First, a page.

Apologies if you are not interested in my how-I-came-to-read-this stories. The entire backstory is here, which contains a link pointing to an article claiming the author, Alex Finlay, as one of the "15 Best Debut Authors of 2021". And this book in particular: "From the very first page to the last its [sic] a perfect spine chiller that grabs you and don’t let you go."
Based on the strength of that recommendation, I bought (at a bargain price), Finlay's second book, The Night Shift, which I liked OK, except for finding it a little heavy on the Dickensian coincidence.
So I (eventually) got this debut novel, and was kind of disappointed, especially after all that hype.
The main protagonist is Matt Pine, an NYU film student. Who gets some devastating news: most of his immediate family have met their demise in Mexico: his mom and dad, his sister who was about to enroll at MIT, and six-year-old brother. (That's pretty dark.) The only surviving member is his older brother, Evan. Who was (relatively) safe in prison, having been convicted of the gruesome murder of his (pregnant) high school sweetie years before.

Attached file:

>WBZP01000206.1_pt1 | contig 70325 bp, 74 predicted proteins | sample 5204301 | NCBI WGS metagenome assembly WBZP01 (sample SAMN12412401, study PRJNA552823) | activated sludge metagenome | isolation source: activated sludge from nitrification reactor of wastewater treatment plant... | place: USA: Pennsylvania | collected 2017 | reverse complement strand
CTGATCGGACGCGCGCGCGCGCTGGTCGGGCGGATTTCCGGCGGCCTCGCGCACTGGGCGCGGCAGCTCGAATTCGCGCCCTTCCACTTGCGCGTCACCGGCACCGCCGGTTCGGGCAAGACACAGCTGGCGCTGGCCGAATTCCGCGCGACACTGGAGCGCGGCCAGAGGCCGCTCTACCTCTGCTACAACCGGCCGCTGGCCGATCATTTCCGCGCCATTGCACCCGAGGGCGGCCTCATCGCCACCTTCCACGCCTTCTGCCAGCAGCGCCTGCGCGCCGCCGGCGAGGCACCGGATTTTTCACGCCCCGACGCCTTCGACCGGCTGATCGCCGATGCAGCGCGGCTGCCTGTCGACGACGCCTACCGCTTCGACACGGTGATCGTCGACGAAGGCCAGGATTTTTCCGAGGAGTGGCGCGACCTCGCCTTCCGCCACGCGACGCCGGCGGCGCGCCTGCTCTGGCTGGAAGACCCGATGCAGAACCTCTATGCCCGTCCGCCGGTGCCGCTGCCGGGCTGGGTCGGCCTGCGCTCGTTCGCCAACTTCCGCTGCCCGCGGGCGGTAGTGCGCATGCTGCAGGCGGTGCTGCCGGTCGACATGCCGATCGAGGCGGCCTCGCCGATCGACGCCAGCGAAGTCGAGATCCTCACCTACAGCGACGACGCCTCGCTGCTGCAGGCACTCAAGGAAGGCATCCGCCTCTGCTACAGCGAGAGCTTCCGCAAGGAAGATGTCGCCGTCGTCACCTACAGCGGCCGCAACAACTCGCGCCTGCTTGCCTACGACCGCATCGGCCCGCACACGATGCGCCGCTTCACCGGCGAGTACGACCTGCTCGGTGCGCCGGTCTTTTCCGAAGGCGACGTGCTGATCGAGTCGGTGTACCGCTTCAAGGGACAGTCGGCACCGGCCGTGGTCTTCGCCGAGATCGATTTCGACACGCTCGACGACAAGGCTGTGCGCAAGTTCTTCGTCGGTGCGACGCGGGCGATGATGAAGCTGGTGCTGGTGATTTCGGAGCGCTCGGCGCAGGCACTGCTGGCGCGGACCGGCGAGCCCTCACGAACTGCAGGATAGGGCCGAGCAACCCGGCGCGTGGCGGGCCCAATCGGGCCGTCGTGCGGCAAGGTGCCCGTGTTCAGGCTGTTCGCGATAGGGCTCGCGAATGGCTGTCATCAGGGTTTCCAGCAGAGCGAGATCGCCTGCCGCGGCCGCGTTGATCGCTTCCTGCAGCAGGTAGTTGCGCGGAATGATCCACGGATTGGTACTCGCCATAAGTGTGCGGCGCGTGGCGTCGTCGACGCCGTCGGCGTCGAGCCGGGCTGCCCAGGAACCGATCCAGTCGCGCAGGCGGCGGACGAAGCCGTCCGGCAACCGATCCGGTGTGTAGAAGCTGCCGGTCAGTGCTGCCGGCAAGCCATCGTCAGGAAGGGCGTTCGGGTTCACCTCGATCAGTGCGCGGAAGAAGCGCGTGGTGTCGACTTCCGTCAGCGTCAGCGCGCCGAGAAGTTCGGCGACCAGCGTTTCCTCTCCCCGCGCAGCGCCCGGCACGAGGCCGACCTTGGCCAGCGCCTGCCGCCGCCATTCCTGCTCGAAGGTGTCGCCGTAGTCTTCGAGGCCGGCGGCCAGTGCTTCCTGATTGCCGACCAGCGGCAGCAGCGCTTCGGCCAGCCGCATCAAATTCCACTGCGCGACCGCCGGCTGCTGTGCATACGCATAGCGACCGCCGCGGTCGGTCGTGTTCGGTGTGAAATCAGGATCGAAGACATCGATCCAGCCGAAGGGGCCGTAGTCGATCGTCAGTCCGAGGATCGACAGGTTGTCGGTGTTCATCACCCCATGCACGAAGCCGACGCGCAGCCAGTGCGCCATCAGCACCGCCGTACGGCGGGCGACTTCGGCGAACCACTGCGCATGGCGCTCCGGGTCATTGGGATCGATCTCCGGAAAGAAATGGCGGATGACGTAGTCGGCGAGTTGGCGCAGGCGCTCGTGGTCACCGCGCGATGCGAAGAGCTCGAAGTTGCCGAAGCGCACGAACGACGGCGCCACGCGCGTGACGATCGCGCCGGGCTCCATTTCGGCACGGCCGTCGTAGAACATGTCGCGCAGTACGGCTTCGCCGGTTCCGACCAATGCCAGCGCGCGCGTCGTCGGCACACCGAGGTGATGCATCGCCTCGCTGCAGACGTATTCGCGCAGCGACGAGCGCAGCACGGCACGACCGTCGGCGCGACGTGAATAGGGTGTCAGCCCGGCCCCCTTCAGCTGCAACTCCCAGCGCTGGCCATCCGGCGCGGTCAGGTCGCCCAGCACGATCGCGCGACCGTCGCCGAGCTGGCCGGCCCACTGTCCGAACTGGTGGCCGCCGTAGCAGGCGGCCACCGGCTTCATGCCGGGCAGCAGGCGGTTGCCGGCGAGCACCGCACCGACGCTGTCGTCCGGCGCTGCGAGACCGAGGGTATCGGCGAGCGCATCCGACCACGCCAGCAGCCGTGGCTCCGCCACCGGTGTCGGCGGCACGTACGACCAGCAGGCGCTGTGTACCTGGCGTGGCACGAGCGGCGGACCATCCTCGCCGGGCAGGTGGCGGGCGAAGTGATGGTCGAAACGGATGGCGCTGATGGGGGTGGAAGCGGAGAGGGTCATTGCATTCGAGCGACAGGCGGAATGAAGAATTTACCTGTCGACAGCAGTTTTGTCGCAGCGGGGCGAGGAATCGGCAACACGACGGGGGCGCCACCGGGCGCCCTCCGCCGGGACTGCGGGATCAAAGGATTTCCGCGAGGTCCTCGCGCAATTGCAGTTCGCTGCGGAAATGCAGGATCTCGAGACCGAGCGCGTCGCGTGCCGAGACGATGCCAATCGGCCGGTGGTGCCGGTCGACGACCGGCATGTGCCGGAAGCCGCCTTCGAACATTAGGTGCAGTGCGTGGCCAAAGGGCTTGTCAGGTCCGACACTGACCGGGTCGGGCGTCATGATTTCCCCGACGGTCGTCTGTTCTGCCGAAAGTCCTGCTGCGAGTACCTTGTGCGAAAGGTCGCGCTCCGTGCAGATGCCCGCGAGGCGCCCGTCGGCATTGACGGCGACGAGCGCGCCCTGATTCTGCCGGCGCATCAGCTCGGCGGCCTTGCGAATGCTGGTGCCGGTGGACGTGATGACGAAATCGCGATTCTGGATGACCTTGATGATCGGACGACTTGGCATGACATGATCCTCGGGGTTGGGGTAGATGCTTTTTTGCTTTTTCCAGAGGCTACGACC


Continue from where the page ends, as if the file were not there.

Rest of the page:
The latest deaths are ruled accidental, but come on.
Matt soon suspects he might be in danger as well, one clue being that he's pushed into oncoming traffic by a mysterious figure with a cleft lip. That does not deter him from… well, actually, he's kind of a passive, not particularly likeable, doofus. He gets interrogated by an FBI agent who's investigating the shady company his dad used to work for. (Could they be involved?) He goes off to Mexico to implore the authorities to release the bodies. (Which it turns out would happened anyway, without his intervention.) Then it's off to small-town Nebraska for the mass funeral. Every step holds peril for him, which he evades by running away.
Red herrings abound. They did not stop me from fingering the actual string-pulling villain about halfway through.
The prose is lackluster and padded, full of pointless detail. Wainscotting? Who cares? Going out for Runza in Nebraska? Yes, I get it, Mr. Finlay: you've been there.
"A small eternity passed…". I wasted way too much time thinking if that could possibly mean anything other than "Look at me, I'm writing here."